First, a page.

It Will Take All of Us

A somber coda to today’s crises is the reminder that President Obama was right: we are the ones we’ve been waiting for.

Woman in athletic gear pushing large tire over in gym

A somber coda to today’s crises is the reminder that President Obama was right: we are the ones we’ve been waiting for.

We are in a liminal moment, between yesterday and tomorrow. What we can see clearly in the fog of threat and fear is that inequities in society are real — complaining about working from home is a privilege, the vast majority of Americans can’t, even if they wanted to. But what we can also see is that change, which is here inevitable, provides a crucial platform to ameliorate inequities.

The federal response has been, well, uneven. A large package is being hammered out as I type, and may deliver unprecedented relief in the face of true misery. But the state and local leaders are the stars of this sad show. Governors and mayors, philanthropy and the private sector are way ahead of the administration with measures to try to protect and guide us.

Like you, we at Raben have adapted for the fights ahead.

From home, and with slightly different dress codes, we are advocating for our clients, pressing our elected representatives to adhere to the values of equity and inclusion. We’re pushing for nonprofits to be included in relief packages. We’re monitoring policy proposals for their impacts on communities in most need. We’re advocating for a distribution of checks that will be efficient and fast.

And we are supporting our clients who too are moving fast. Some of the nation’s largest corporations and philanthropies are taking unprecedented steps to provide community-based organizations and advocates with critical funding on flexible and expedited terms. More than 40 U.S.-based and international foundations have joined the Mellon and Ford Foundations in pledging to provide greater flexibility, expedited grantmaking, community-based services, and investing in advocacy on behalf of overlooked communities.

We are proud to work with corporate and nonprofit partners who are giving back, applying their creativity and smarts to these unprecedented challenges. Advocates and corporate actors across the issue spectrum are making sure no one is denied emergency assistance on account of their immigration status, school district, or access to high-speed internet; whether they are students, employed full-time, hourly, or in the gig economy.

The Los Angeles Unified School District is providing two free meals to children in the district under the age of 18. Starting Wednesday, T-Mobile is making high-speed mobile broadband available for just $15 a month. Students in K-12 and many college students taking their lessons at home will have access to free Spectrum broadband and Wi-Fi access for 60 days to households, as well as convenient new hotspots, as part of Charter Communications‘s response to COVID-19. Pearson is making free online courses available across the globe, as well as e-books and on-demand webinars.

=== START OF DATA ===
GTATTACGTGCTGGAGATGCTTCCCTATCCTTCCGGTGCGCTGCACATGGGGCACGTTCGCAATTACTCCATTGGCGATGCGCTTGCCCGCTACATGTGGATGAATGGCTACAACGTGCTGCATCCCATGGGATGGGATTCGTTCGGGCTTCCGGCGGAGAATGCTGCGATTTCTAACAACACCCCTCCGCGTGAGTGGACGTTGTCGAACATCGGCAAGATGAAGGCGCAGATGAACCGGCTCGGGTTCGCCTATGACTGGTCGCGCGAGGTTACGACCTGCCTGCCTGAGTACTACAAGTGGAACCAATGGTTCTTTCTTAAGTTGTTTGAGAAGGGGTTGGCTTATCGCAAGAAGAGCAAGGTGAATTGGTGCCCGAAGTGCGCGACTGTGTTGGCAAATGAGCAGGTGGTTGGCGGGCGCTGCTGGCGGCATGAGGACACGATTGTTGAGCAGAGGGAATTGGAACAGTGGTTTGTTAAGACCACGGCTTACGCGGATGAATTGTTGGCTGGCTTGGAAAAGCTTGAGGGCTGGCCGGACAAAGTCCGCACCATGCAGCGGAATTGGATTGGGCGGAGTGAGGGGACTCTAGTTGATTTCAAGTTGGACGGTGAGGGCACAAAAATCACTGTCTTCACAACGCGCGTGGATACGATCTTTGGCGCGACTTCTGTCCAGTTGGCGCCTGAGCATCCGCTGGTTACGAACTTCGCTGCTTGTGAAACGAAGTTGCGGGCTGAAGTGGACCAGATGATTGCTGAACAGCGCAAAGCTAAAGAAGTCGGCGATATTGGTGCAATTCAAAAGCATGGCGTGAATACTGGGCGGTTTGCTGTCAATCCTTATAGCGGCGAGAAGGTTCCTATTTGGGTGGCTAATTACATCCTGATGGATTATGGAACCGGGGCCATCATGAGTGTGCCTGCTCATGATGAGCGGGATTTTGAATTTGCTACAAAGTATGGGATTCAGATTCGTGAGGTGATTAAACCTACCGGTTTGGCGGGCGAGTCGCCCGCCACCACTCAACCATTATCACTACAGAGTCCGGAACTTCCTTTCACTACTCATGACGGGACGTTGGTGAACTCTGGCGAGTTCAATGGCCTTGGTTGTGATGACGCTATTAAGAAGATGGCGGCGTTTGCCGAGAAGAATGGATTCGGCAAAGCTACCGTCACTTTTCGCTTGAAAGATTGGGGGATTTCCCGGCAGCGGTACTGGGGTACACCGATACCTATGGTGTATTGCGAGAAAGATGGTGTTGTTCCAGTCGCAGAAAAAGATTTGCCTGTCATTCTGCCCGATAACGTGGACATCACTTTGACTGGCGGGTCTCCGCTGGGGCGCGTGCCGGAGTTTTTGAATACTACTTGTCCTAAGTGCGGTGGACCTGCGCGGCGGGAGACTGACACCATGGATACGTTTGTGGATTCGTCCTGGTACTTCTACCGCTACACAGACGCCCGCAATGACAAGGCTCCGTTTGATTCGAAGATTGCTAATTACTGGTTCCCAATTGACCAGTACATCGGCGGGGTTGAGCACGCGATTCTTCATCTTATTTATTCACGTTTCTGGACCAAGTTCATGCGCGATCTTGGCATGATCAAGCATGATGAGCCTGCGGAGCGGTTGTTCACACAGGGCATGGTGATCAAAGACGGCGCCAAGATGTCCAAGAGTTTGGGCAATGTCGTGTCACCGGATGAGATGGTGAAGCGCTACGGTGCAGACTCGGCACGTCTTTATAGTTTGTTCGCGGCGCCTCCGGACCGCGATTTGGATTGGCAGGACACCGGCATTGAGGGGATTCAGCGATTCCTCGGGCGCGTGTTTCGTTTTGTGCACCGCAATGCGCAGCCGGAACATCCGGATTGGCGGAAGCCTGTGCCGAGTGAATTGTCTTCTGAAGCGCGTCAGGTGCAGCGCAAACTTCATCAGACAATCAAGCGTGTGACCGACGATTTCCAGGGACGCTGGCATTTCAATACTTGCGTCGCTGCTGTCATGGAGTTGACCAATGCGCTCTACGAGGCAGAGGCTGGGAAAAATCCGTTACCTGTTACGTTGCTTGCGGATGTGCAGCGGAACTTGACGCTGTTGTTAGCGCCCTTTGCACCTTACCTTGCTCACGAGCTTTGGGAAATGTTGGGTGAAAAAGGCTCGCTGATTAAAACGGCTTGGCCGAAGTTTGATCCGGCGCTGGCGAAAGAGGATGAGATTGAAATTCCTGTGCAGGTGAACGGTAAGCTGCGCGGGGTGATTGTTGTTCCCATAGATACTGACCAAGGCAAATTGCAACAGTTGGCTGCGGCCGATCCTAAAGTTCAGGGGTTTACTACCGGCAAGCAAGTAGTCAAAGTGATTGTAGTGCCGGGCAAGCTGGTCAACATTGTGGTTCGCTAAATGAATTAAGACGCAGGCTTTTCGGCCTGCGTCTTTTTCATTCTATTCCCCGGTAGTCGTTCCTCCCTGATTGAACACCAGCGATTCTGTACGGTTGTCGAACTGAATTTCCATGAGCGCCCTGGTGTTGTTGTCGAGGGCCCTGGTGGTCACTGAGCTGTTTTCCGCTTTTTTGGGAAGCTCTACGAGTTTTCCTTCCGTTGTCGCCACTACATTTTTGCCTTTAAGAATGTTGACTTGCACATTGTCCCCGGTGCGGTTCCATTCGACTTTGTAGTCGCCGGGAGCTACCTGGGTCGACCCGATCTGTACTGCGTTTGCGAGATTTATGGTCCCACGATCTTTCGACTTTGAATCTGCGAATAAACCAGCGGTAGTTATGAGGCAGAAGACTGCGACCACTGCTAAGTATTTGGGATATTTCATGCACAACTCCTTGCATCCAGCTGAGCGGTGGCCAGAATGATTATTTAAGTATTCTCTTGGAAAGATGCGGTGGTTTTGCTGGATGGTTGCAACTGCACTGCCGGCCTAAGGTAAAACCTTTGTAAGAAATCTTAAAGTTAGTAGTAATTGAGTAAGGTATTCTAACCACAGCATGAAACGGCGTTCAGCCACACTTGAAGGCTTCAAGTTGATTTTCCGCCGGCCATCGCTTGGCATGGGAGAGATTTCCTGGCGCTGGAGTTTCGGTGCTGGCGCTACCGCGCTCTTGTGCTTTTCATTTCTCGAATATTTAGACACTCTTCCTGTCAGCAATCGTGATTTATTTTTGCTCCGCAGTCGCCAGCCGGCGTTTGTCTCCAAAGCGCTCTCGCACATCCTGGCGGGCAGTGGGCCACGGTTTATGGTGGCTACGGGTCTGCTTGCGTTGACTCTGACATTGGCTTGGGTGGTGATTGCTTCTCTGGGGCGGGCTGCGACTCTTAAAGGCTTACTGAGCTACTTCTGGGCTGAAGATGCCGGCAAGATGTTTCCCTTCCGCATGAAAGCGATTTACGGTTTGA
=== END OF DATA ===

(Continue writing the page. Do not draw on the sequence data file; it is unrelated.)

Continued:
The Southern Poverty Law Center is on top of the sad but predictable hate that comes with fear, focused on protecting Asian Americans in this time of virus. And a slew of our funder clients are coming together to figure out election protection, how to make sure this tragedy is not used as a vehicle to further suppress voting.

Walmart is investing $550 million in bonuses for its associates and taking on 150,000 new hires. Mastercard donated 25,000 respirator masks to New York City hospitals. Google pledged $50 million to the global COVID-19 response and the World Health Organization’s Solidarity Response Fund and is making premium telework features and distance learning resources available to all users. Univision, the most trusted brand among U.S. Hispanics, is ensuring Spanish-speaking households have access to resources and up-to-date information on a COVID-19 resource page. And Dalio Philanthropies and the Partnership for Connecticut is providing child care for nurses on the frontlines, and laptops for up to 60,000 Connecticut students who don’t have them.

This pandemic has revealed just how much we rely on those we often overlook, from workers in the warehouses and fulfillment centers to grocery store clerks, educators, farmworkers, telecommunications professionals, child care workers, and everyone in between. States are rightly using emergency powers to deem these services essential, making child care and other benefits available to those working on the frontlines of this pandemic and keeping our economy moving.

We are in this with you, honing every virtual tool available to make sure your message finds its way to those who need to hear it most.

Listen to the experts, wash your hands, and, if you can, stay home.